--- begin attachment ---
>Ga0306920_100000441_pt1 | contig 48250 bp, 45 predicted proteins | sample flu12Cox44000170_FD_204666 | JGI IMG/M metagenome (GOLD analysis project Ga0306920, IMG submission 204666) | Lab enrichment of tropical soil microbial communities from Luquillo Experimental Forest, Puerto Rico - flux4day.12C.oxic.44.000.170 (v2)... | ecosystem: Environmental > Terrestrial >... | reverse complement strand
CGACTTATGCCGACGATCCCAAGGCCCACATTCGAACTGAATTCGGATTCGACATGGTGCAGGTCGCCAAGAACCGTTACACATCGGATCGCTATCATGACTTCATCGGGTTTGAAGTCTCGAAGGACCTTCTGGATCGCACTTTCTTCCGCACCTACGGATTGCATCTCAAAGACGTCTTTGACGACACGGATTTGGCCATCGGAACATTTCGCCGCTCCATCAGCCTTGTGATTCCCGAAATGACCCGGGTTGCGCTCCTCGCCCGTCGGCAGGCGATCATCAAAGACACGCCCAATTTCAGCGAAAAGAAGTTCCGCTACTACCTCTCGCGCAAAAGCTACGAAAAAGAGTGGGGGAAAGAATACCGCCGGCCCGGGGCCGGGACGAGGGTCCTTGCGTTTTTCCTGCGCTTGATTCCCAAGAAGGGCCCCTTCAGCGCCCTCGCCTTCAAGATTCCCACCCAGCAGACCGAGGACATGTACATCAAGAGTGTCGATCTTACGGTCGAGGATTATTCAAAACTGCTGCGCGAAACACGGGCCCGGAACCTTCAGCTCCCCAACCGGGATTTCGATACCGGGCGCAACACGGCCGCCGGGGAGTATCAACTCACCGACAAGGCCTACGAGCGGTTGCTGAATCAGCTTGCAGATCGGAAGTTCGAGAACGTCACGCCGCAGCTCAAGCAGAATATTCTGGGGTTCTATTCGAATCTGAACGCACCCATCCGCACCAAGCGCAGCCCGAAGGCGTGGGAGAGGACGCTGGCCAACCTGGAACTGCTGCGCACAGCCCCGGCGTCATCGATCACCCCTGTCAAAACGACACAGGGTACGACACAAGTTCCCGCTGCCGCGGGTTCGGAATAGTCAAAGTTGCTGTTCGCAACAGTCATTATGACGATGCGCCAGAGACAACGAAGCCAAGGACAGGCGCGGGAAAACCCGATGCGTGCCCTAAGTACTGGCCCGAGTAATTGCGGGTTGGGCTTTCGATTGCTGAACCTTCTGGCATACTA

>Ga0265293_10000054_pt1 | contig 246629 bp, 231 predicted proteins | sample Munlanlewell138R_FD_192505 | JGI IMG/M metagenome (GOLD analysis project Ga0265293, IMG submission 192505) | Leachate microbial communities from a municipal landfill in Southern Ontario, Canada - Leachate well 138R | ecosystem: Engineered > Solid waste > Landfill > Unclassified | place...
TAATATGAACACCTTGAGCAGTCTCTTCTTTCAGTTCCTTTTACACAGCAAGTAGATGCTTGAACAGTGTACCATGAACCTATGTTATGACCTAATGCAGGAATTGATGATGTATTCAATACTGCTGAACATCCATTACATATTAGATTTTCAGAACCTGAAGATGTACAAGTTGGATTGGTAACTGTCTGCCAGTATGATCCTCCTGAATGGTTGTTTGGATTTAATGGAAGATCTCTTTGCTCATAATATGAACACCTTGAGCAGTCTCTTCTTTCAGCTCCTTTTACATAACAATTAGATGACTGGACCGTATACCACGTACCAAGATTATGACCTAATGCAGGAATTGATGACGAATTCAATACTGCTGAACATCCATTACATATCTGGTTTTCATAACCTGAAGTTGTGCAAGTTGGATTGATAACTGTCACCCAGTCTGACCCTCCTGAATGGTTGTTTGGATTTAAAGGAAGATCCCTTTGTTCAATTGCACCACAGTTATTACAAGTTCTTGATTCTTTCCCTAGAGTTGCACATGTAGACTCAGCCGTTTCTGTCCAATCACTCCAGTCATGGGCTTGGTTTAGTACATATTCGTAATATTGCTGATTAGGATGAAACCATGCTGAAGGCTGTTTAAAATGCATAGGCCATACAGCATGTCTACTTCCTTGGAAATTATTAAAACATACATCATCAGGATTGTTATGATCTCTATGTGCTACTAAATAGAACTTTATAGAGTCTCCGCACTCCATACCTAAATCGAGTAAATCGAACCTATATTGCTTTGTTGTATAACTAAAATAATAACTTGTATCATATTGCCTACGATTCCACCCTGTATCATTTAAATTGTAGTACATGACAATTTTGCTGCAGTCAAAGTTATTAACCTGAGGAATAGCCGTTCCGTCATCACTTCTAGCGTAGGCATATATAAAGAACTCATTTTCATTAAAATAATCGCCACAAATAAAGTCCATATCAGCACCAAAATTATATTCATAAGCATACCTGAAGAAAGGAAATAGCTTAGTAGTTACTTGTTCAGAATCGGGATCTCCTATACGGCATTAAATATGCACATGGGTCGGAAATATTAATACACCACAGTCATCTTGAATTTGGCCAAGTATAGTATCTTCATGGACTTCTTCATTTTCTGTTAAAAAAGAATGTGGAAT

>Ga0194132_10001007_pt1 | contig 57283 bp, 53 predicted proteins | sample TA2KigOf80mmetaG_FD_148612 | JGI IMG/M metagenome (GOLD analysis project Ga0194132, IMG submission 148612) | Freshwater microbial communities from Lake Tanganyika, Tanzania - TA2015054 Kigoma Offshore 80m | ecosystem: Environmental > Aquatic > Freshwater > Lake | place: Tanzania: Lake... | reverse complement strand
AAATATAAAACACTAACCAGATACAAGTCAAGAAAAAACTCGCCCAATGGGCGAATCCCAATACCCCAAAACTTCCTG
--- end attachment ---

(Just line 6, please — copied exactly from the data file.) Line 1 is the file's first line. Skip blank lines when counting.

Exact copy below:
AAATATAAAACACTAACCAGATACAAGTCAAGAAAAAACTCGCCCAATGGGCGAATCCCAATACCCCAAAACTTCCTG